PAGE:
Home to over 133 crores of people (~18% of world population) and nearly 90 crores of which are eligible for universal suffrage makes India indeed the world’s largest democracy. An active proportion of this “90 crores” will participate in yet another festival of democracy during the summers of 2019. The Republic of India will decide her fate for another five years by choosing leaders for the 17th time after independence.
Given the wide scale on which this festival of democracy is celebrated every five years in the country, it is reasonable to thoroughly comprehend the overarching agenda on which the political parties are trying to woo the vast voters base in the country.
The last general elections held in 2014 were indeed a landmark. The 2014 elections witnessed the people venting out their frustration against rampant corruption in the political class. This anger and frustration got seeded amongst the voters during the three preceding years of the elections, at the outset of the Anna Hazare Movement in 2011. The anti-incumbency was well mobilized by the opposition, and the 2014 elections were fought on the agenda of ‘Development’ and ‘Against Corruption’, with prime focus on the youth.
The narrative set by this agenda for the 2014 elections was strongly communicated through new and modern methods in election campaigning and did successfully mobilize the highest voter turnout till date in India, minimizing the gap between men and women turnout.
Unlike the 2014 elections, general elections 2019 seems to be agenda-less or just about political parties trying to win elections at large, or revolving around the aspirations of Indian youth. In fact, it seems to mobilise the raging Indian youth by dividing their unfulfilled aspirations into two major categories – “Chowkidars – the loud believers” and “Berozgars – the angry non-believers”.
The former is about the section of the youth that believes in making new India and thinks that assertive and loud politics is the need of the hour. They believe the previous political class has deceived them for long and they must be wiped out completely. For this, they strongly support all sorts of the paradigm shift in governance & political systems in the country and blindly favor dominance in politics. With this approach, whenever the political class or their hegemonic tendencies are questioned, this section has loudly supported chauvinism and jingoism. A proportion of this section is certainly constructive and has pushed the ruling class for good governance. But this calm and silent proportion has been ignorant of the political failures.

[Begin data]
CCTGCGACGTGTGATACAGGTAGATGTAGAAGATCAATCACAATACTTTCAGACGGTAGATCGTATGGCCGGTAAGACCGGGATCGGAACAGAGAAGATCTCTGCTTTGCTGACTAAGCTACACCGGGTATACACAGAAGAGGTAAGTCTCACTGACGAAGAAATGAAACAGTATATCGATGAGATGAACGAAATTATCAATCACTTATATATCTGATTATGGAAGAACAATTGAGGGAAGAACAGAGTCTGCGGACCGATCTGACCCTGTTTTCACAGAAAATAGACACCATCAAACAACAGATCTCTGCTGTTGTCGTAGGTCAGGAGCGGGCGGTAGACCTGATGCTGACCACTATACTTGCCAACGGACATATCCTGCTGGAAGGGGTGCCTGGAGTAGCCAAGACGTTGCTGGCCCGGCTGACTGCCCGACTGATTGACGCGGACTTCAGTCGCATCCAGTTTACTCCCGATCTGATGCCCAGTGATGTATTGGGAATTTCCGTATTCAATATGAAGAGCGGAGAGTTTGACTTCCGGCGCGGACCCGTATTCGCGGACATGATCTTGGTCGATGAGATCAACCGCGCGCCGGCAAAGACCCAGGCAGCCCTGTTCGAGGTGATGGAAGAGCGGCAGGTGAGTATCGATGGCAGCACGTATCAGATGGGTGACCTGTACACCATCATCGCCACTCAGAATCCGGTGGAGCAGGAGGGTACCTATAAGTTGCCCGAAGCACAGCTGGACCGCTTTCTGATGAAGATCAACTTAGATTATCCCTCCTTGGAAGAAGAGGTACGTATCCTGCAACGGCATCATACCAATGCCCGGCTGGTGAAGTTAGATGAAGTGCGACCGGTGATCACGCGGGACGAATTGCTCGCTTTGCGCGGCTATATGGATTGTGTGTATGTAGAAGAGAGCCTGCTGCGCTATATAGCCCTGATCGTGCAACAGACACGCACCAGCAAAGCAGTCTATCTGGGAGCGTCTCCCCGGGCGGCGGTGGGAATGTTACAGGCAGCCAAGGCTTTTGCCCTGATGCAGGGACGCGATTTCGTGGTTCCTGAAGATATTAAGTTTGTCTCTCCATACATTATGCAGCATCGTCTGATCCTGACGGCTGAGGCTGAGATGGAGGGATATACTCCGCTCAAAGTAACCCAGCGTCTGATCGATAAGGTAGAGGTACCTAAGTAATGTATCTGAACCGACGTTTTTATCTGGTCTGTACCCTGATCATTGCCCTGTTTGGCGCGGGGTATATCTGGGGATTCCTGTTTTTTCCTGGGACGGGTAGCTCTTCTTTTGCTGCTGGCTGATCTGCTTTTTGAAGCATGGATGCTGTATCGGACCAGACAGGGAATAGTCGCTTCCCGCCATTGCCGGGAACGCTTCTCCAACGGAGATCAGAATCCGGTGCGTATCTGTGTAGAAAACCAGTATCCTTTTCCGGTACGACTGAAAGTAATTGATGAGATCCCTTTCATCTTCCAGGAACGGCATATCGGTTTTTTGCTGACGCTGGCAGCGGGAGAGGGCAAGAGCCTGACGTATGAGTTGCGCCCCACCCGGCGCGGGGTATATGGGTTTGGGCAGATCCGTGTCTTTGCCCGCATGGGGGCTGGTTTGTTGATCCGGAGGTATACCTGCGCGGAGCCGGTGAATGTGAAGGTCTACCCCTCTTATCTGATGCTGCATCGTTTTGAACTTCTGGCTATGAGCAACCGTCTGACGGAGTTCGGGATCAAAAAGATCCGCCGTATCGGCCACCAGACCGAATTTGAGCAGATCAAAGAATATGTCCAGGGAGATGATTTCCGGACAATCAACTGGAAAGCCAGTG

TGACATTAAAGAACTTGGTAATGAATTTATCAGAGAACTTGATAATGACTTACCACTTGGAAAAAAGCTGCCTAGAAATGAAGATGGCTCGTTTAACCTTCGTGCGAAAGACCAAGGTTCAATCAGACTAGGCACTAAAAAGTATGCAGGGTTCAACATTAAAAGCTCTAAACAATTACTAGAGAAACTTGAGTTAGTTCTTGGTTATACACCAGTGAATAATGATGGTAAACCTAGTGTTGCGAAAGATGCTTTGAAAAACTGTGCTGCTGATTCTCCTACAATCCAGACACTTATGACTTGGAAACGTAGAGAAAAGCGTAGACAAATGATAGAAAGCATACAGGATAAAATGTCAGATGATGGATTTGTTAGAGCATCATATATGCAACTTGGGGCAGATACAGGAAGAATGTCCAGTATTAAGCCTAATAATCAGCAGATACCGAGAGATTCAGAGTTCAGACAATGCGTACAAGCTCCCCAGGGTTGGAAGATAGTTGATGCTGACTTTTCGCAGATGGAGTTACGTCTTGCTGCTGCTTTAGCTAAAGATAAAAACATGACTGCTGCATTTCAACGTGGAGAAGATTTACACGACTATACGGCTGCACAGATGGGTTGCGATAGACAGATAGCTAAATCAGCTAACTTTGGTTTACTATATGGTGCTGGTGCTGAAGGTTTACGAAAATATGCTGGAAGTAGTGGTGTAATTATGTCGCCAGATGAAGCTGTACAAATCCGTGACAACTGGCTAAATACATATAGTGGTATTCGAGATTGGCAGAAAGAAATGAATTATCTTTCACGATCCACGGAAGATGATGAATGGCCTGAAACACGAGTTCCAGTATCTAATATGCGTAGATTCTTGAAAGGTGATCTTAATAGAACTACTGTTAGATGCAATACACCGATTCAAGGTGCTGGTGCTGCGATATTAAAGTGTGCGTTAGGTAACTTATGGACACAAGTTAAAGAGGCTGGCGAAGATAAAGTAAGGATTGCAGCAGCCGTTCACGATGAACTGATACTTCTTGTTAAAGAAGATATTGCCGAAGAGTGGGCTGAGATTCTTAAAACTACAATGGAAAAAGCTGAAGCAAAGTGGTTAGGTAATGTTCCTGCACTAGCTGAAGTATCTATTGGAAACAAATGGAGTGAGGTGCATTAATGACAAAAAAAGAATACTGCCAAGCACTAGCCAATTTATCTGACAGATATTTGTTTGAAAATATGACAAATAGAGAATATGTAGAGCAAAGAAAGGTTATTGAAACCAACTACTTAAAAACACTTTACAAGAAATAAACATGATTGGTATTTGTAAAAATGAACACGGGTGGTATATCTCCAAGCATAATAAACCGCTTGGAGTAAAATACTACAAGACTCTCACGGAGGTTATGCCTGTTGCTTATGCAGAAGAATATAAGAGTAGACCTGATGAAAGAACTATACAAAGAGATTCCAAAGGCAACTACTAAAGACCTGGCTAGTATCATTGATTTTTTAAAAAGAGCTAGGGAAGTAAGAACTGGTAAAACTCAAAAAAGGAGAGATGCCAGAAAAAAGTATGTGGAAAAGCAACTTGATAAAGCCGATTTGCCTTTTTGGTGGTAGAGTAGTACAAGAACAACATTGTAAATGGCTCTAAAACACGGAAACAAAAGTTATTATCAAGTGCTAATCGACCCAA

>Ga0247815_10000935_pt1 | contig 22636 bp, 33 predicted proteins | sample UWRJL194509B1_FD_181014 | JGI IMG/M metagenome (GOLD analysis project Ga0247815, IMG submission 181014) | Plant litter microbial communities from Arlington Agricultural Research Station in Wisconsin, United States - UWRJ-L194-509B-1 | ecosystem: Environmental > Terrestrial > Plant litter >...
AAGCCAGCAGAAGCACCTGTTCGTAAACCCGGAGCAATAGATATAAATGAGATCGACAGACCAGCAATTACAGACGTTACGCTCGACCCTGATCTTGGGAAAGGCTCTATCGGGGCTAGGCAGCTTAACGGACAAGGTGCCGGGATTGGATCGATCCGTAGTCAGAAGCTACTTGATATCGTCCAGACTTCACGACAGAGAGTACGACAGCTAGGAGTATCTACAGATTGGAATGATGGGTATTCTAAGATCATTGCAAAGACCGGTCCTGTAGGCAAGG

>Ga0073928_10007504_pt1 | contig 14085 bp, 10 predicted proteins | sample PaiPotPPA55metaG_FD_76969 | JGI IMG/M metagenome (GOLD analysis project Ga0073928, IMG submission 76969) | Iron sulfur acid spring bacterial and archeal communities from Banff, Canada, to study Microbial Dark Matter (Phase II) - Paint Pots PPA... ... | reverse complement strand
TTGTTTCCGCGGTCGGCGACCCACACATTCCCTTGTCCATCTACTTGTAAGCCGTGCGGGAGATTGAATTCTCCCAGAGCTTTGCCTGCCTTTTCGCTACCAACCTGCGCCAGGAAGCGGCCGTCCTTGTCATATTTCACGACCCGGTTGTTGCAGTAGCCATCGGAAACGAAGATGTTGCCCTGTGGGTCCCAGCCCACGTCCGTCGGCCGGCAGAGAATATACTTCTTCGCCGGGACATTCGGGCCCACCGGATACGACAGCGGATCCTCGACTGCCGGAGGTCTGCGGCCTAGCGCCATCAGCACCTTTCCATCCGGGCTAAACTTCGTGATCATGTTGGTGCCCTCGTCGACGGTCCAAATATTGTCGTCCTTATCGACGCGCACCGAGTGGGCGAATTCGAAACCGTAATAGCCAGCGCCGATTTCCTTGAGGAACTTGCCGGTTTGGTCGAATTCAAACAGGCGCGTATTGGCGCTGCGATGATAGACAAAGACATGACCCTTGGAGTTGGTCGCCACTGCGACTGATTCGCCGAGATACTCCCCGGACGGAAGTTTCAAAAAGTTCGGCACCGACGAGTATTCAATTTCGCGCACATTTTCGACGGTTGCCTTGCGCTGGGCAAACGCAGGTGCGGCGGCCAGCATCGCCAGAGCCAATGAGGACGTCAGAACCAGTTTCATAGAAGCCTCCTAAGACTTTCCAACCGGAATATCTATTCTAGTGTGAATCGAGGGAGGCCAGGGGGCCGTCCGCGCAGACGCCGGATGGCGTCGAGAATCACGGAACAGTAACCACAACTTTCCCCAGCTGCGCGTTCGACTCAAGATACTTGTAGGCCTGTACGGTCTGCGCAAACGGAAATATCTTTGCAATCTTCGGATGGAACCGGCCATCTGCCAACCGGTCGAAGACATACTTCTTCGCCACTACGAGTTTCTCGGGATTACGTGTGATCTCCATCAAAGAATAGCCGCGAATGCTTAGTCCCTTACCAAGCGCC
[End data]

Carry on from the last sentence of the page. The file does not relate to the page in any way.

The latter is frustrated by the huge backlog of rampant unemployment in the country largely, and then they don’t see a breakthrough in identity politics and involvement of criminals in politics in India. Also, they acknowledge that there has been no major downfall in political class corruption, particularly at the decentralised level, and are frustrated by excessive political branding. They do not believe that there is any new India in making as the pseudo-democratic values based on identity prevails even now. Adding to this, there is denial for accepting failures & incompetencies, and dubious political marketing to brag any minor achievement or no achievement by the ruling political class.
At large, both the sides we have a considerable size of raging Indian youth, trying to prove each other wrong. With this tussle, there has been a rise of hegemonic tendencies and pandemonium over aspirations, apparently. More than focusing on evaluating the performance of the Government facing elections vis-à-vis performance of previous Governments, both the ends are engaged in ridiculing each other. The opposition is failing to offer a valid and sustainable way forward. It fails to appropriately communicate the weakness of the incumbent Government and press them to accept the faults. The fight is more reactive than it is constructive.
It is evident, that on one end, the political class is certainly seeking power, the people on the other end have failed to demand a constructive and sustainable electoral debate in the larger public interest.